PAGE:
Our family reunion was in July. Since then, I have spent weeks sharing and trading pictures with relatives as well as reviewing family history. These activities brought about some introspection. What have I done with my inheritance? What will I pass on to my children and grandchildren? Will my legacy have the same, less, or better value than the legacy I received from my ancestors?
If you have been following me, you know that I attribute much of my values, education, and outlook to the influence of my grandparents and great grandparents. From childhood through adulthood, these were the people who invested their time, talents, and treasures in me and my future. In fact, these were the people who passed on everything they had to the next generation since the 1800’s. Mostly, I remember the time spent with each of them. What precious memories!
As a curious and tenacious only child, I was constantly pursuing knowledge. I wanted to know what everything was and how everything worked or didn’t work. I always had a thousand questions about any given subject. Curiosity was my main character trait, but I can’t remember one time when I was turned away or dismissed by my elders. Oftentimes, they turned my questions into full-fledged lessons which was further than I wanted to go or know. I also remember lots of laughter, both with me and at me when I was feeling particularly silly. More than anything, I remember faith and spirituality, respect for the land and it’s produce, charity and community, stories and singing, and the sacred bonds of family. My life was made richer by their endowments. I’m positive the dividends of their net worth have been multiplied over many generations.
Being the creative writer that I am (LOL), you know I haven’t used all these financial terms to talk about money. The material possessions I have from my grandparents and great grandparents consist of a quilt, some china, a watch, a snake necklace set, and our written family history based on oral tradition. These are all priceless treasures to me, but their total appraised value probably wouldn’t surpass three thousand dollars. To be honest, I’m not sure my children and grandchildren will find much financial value in the material things I will leave behind. Yet, I am striving on a daily basis to leave them the most valuable things I have – a true legacy. My net worth has to be something that will endure and transcend time and place – something that can be passed on perpetually to next generations.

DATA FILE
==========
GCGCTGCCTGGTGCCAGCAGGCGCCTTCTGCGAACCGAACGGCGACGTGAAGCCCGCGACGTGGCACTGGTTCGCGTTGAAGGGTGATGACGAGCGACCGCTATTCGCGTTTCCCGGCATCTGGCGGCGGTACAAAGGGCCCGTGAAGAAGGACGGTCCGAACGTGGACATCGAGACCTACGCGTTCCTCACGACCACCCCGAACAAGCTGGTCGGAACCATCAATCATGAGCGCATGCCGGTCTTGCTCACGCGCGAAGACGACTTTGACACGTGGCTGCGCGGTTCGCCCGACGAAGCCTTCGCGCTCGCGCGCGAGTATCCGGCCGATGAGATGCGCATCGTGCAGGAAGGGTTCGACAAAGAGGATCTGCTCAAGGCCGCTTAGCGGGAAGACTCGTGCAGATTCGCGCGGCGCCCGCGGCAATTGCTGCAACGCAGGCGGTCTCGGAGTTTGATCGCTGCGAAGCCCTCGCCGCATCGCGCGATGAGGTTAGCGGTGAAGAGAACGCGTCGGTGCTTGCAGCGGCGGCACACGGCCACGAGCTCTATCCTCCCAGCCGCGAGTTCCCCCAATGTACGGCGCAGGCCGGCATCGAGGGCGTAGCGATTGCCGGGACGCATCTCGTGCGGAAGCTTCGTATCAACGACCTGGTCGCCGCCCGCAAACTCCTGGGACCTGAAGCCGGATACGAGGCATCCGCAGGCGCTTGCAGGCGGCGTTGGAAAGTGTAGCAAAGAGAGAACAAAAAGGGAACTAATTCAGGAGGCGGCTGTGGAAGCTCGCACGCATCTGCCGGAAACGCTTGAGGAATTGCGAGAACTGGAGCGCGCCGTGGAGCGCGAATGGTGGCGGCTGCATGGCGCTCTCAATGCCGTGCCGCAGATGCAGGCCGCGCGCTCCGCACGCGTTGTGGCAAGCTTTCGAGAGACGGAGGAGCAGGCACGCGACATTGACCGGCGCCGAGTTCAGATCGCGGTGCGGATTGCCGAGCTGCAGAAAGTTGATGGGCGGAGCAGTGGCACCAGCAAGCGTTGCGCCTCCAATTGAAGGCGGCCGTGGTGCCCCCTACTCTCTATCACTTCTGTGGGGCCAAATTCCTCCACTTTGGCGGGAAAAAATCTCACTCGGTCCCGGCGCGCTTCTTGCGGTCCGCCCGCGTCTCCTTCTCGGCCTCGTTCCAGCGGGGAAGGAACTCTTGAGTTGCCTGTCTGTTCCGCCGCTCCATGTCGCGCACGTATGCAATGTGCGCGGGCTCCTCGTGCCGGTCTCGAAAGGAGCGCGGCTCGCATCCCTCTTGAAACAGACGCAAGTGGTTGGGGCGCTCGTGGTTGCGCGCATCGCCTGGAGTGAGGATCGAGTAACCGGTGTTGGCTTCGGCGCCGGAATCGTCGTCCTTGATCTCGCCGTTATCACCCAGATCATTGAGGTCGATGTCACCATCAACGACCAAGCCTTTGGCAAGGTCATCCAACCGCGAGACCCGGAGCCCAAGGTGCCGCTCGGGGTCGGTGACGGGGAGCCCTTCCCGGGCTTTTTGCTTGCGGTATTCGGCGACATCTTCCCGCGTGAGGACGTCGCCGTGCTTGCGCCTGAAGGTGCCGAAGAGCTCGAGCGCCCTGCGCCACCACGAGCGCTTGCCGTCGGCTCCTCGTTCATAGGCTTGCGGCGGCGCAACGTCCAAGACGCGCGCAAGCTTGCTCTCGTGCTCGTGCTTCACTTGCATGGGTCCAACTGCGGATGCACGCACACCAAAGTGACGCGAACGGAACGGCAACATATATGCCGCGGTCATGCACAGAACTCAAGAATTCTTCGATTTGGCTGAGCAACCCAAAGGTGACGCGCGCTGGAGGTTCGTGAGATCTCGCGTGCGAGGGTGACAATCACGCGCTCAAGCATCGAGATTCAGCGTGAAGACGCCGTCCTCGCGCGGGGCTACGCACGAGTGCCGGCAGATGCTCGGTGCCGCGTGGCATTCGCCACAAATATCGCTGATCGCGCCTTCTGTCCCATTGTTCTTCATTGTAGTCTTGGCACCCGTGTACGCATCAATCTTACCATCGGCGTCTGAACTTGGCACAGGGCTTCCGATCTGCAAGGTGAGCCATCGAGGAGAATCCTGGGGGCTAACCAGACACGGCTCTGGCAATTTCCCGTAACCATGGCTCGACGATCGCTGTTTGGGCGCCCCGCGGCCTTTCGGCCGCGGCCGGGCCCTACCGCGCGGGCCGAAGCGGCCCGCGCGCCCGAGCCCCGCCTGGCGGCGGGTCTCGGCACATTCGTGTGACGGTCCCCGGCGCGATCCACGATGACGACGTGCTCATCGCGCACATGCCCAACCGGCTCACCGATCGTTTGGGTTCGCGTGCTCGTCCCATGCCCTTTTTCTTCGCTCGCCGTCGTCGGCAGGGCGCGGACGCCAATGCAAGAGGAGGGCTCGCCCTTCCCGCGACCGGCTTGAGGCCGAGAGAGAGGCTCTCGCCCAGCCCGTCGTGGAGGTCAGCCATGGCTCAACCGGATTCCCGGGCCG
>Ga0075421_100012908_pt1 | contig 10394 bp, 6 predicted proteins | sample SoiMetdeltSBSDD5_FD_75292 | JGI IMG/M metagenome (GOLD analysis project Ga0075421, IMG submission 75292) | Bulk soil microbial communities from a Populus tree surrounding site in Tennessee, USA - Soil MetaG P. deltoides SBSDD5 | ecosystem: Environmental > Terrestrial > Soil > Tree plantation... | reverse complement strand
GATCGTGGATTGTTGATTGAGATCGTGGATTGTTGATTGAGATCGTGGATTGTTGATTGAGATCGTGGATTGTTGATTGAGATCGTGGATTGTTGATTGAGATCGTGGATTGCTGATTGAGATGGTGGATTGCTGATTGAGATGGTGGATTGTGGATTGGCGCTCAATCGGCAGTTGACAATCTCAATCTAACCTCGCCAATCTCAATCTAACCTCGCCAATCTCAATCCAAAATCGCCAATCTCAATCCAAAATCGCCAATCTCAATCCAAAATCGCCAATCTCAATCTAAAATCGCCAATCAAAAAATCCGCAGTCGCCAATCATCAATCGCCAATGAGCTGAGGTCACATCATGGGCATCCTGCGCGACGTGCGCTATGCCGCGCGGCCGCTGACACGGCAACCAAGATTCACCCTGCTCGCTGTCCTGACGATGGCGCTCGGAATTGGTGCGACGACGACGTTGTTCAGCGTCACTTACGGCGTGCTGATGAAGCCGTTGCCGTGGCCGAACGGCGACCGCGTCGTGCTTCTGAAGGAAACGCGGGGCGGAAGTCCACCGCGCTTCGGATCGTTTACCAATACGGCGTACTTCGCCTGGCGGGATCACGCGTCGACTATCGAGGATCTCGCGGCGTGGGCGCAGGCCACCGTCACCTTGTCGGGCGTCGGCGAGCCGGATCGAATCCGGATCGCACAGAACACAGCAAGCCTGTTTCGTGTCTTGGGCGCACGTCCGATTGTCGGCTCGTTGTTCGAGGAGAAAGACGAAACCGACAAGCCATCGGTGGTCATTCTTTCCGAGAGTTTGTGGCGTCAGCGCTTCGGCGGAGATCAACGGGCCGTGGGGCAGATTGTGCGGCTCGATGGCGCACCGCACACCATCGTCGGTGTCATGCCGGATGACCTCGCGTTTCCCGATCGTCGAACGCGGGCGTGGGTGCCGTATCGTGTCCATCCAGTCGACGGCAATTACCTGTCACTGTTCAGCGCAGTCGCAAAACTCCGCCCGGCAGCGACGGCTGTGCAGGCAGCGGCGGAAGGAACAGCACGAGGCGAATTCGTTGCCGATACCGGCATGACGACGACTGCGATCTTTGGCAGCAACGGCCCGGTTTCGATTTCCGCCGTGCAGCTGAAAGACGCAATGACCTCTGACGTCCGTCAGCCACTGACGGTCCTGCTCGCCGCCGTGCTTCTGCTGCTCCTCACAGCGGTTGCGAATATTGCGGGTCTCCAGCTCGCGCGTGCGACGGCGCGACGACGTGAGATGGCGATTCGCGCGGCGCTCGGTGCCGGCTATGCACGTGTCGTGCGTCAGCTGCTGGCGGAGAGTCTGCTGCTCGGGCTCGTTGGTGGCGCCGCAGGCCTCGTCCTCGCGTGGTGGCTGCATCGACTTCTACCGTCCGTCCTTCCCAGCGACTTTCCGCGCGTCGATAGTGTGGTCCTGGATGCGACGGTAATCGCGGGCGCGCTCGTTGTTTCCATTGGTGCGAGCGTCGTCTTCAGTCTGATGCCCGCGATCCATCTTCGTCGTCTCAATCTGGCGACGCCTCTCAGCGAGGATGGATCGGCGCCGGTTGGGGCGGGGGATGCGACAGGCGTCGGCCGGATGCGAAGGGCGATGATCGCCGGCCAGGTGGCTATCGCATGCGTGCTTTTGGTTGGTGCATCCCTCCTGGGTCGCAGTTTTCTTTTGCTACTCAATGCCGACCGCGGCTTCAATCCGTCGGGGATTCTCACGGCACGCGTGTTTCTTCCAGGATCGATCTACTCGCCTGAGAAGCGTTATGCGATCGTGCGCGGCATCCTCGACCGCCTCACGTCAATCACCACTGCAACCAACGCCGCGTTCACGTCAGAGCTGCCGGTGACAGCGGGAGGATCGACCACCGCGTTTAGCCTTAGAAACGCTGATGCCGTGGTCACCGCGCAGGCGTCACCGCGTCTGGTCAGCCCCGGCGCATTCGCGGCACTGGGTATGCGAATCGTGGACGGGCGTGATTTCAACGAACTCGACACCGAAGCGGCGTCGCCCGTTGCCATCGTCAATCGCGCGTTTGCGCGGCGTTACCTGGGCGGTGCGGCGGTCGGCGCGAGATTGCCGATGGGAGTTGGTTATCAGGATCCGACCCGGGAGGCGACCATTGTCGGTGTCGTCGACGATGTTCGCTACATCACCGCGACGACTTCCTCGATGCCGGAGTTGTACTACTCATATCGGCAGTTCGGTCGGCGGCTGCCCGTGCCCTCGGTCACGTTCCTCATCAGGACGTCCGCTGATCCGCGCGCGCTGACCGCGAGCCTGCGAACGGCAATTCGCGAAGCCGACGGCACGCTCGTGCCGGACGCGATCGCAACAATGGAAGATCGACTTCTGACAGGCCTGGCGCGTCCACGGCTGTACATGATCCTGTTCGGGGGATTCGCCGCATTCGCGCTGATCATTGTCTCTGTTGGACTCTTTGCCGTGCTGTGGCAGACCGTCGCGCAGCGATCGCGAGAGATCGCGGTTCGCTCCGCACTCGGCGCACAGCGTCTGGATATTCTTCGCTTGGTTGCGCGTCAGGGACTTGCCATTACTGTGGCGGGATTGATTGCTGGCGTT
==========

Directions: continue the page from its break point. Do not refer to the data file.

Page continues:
My godson really has a grip on this concept. He defines wealth this way: “The internal assets of meaning, purpose, and fulfillment my life generates, in my life and the lives of others.” (Yes, he is a deep thinker, and I’m so proud of him.) He has been quoted to say, “My life and the people I share it with is my wealth. Loving life is the goal!” So, when I hear the question: What is your net worth? I don’t think of my portfolio or my insurable assets. I think of those intangible benefits that I inherited from my ancestors such as becoming a life-long learner, understanding my own self-worth, being a contributor to the success of the next generation, instilling hope and administering love, demonstrating faith, and implementing such strong support that failures become steppingstones. As my godson says, “internal assets.” These things never lose their value. These things cannot be taken away. These things can be passed on from one generation to the next, and if nurtured can be the catalyst of a successful, fulfilled life.
I am so blessed to have the love and the spirit of my ancestors living inside of me. I am blessed to have experienced their living firsthand. My great grandfather, Will Jackson, the last of that generation, died the year after I got married, but I can still hear his stories; I can still hear his husky laugh and it warms my heart. I have no idea what the monetary value of his life was, but I am absolutely positive he left his children, grandchildren, and his great grandchildren everything he had which makes my net worth priceless.
I plan to continue the tradition. How about you? Do you know your net worth? How do you define wealth? What are you planning to leave the next generation? I’d love to hear from you.
Stay safe, stay invested, count your blessings!
3 thoughts on “What is Your Net Worth?”
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Thank you for this post. It’s timely, as I’m becoming increasingly focused on the legacy of wealth I want to leave in this world.